• Tend to your fire at all times and extinguish it completely before you move on.
  • Gas stoves are cleaner and more efficient for cooking.
  • Check for fire bans on the Jasper National Park trail report before your trip.
  • Campfires are NOT allowed in random camping areas. Cooking stoves only; no exceptions.

Water and grey water

Giardia lamblia is a parasite carried by humans and some domestic and wild animals. These parasites can occur in any surface water in the park and may contaminate the water supply. Boil your drinking water or purify it with a water filter or iodine tablets. There is a water source near all campgrounds.


To wash yourself or your dishes, carry water 70 m away from streams or lakes and use small amounts of biodegradable soap. Strain out those last bits of food waste and pack them out. Disperse strained water on land away from the campground.

Some campgrounds in Jasper have grey water disposal pipes. If these are present strain cleaning water into pipe and pack out any remaining food waste.


Pack it in and pack it out! You are responsible for everything you take into the backcountry and this includes garbage. Do not dispose of garbage in toilets—it will attract animals.


Hammocks are permitted at some backcountry campgrounds provided you use webbing straps on the support ropes to protect the trees from which the hammock is hung. Hammocks are not permitted in campgrounds where the trees are not suitable for hammocks. Do NOT hang hammocks from food storage poles. You may damage the poles, or attract wildlife. Choose the trees from which you hang the hammock carefully. An old or rotten tree may fall over when a hammock is hung from it. You are responsible for your own safety.

Hammocks are NOT permitted at:
  • Athabasca Island
  • All Skyline trail campgrounds
  • Jonas Cutoff
  • All Fryatt Valley campgrounds
  • Second Geraldine Lake
  • Tonquin Valley
  • Big Bend


The most predictable thing about mountain weather is its unpredictability. Rain or snow can fall at any time of the year and freezing temperatures are possible even during the summer. The best way to deal with the weather is to prepare for all conditions. Weather forecast

Other things to know



You are responsible for your own safety.

  • Tell someone where you’re going and when you plan to return.
  • Be aware of wildlife and prepared in the event of an encounter. Carry bear spray and ensure you know how to use it.
  • Do your research – know the distances and elevation gain required and any bail-out routes.
  • Be prepared for extreme weather and mountainous terrain.
  • There is no cell phone coverage in most of Jasper National Park.

Before leaving, check the Jasper National Park trail report for up-to-date trail conditions, fire bans, or warnings/closures.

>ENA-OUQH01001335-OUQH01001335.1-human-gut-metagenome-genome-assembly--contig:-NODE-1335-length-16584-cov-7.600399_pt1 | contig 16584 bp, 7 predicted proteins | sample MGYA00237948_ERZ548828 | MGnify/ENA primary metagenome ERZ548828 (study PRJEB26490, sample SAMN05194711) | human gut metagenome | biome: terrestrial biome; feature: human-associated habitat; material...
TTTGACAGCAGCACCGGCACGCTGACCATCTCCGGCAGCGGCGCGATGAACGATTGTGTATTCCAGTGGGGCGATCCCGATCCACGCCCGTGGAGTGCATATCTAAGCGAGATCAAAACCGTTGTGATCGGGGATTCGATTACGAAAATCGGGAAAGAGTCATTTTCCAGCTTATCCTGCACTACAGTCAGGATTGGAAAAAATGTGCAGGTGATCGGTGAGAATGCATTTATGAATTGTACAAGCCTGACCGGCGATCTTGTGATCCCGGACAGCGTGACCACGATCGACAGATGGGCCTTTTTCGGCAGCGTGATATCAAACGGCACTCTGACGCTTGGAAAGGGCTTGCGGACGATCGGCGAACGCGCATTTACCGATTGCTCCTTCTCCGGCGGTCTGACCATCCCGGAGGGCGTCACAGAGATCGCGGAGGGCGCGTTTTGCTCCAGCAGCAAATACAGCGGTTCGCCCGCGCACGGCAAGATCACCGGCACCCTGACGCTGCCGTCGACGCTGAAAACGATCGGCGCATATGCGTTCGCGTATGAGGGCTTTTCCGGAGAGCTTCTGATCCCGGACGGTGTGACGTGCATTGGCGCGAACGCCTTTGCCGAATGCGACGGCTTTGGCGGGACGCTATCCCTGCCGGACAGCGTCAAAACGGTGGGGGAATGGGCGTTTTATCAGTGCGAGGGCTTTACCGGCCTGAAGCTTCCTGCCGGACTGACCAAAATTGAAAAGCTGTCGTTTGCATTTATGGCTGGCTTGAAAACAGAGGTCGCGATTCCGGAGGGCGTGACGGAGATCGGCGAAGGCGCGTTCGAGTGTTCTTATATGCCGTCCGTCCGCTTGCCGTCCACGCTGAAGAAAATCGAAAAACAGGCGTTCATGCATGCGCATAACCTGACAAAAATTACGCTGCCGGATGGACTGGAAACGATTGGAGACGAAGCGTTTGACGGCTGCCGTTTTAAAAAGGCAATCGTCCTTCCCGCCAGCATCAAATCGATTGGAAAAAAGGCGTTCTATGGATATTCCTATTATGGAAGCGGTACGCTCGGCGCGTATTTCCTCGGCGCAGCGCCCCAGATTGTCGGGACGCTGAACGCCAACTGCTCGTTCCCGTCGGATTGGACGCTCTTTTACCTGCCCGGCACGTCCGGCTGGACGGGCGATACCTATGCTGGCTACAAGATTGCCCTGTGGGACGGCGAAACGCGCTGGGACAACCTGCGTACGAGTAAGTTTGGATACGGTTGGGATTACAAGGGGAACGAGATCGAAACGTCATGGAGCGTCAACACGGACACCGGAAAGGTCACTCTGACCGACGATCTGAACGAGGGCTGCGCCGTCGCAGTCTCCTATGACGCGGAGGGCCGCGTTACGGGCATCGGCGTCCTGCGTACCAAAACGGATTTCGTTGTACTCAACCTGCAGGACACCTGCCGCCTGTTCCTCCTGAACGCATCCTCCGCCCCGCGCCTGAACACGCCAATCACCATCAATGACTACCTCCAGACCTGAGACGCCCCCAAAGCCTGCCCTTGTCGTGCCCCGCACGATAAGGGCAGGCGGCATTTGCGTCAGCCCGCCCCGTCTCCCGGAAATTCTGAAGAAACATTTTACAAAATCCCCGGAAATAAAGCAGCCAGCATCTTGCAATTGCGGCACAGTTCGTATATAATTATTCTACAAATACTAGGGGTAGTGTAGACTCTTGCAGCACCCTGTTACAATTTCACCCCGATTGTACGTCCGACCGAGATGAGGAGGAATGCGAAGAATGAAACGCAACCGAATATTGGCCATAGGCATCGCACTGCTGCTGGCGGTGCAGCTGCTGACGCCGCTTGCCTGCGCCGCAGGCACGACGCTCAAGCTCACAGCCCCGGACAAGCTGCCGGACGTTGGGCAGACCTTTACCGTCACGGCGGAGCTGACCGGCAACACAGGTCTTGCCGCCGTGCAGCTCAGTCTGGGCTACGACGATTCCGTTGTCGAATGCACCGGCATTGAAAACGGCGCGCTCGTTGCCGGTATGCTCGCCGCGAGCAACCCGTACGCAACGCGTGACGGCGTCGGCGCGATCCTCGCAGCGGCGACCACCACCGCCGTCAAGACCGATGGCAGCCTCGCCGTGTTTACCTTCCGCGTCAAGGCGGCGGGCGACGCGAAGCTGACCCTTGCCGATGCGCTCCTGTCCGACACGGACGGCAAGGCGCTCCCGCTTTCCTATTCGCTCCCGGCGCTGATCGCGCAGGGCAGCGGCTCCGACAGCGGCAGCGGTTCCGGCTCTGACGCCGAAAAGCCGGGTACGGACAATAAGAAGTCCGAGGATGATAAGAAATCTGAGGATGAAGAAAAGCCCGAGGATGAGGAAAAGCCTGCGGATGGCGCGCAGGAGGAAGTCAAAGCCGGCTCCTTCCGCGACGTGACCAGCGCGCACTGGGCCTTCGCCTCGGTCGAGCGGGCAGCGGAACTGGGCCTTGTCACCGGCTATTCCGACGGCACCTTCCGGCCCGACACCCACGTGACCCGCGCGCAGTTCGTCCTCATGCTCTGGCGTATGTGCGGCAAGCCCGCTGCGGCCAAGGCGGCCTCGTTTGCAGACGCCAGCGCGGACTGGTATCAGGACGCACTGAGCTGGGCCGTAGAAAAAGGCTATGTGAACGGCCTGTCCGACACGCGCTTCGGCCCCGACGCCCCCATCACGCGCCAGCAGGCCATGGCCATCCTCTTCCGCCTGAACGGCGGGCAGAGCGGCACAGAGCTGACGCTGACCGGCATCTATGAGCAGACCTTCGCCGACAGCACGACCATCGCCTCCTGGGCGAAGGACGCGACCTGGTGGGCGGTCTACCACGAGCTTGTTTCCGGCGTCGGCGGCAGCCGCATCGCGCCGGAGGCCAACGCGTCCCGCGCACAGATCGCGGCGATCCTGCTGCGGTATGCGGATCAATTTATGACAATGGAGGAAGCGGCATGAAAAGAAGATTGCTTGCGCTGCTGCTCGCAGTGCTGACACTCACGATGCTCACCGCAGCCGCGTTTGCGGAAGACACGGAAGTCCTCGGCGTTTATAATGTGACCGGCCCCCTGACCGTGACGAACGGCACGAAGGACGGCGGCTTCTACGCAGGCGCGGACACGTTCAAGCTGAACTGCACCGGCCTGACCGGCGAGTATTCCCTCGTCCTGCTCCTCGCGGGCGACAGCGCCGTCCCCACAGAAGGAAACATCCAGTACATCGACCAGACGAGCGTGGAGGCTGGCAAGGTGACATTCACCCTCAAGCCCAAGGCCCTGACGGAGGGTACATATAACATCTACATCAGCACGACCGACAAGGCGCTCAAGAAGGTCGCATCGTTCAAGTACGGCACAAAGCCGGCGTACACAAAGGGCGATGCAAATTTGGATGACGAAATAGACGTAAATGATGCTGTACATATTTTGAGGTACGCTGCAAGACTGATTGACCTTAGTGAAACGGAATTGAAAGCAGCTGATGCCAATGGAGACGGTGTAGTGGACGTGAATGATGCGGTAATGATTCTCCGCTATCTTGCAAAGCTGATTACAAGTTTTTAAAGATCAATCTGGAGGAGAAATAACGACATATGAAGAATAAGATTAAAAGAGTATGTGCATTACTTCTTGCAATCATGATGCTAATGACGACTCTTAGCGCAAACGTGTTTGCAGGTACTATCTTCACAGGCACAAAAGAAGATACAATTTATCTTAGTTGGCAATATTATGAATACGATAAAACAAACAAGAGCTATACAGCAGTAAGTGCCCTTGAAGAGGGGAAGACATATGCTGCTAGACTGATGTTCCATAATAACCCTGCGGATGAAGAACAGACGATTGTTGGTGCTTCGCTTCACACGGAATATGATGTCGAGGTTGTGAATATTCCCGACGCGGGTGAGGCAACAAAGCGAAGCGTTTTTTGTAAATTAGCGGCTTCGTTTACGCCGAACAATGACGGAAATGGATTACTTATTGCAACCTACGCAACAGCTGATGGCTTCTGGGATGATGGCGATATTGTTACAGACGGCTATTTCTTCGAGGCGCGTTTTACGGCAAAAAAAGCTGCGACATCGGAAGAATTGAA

No matter how tame they may seem, all wildlife is unpredictable and potentially dangerous.

Do not approach or feed ANY wild animal, big or small. Even ground squirrels can bite and they carry some nasty parasites too.

Observe wildlife from a safe distance: at least 30 m (3 bus lengths) for elk and other herbivores and 100 m (10 bus lengths) for bears and other carnivores.

Elk safety

Though they might not appear threatening, elk can be aggressive and attack without warning. In the spring calving season (May – June) female elk aggressively defend their young. During the fall mating season (Aug – Sept), male elk are particularly belligerent. Do not approach elk in any season as they are dangerous.

Ticks and Lyme Disease

Throughout Jasper National Park, from April to November, there is a small chance of being exposed to Lyme disease if bitten by an infected blacklegged (deer) tick. Lyme disease is a serious illness; however, it’s easy to prevent and treat when caught early.

For more information on Lyme disease, blacklegged ticks, and how to protect yourself from tick bites while enjoying the outdoors, please visit the following websites:
Public Health Agency of Canada - Facts about Lyme disease
Alberta Lyme Disease and Tick Surveillance


Do not shortcut trails

Shortcutting off trails damages both the soil and plant life. This not only ruins the look of an area, but makes it susceptible to further damage by erosion.

Do not collect natural or cultural objects

Rocks, fossils, horns, antlers, wildflowers, nests and all other natural or historical objects in a national park are protected by law. Leave them as you found them for others to enjoy.

For more information on low impact travel in the backcountry visit


A National Park Fishing Permit is required. Provincial fishing permits are not valid in national parks. Permits are sold at park information centres and Jasper retail outlets that sell angling supplies. The Mountain National Parks Fishing Regulations provide information on open seasons, closed waters and limits. All fish waste should be burned hot in the fire rings. This good bear-safe practice will eliminate grease, odours and food attractants. Visit fishing regulations page for more information.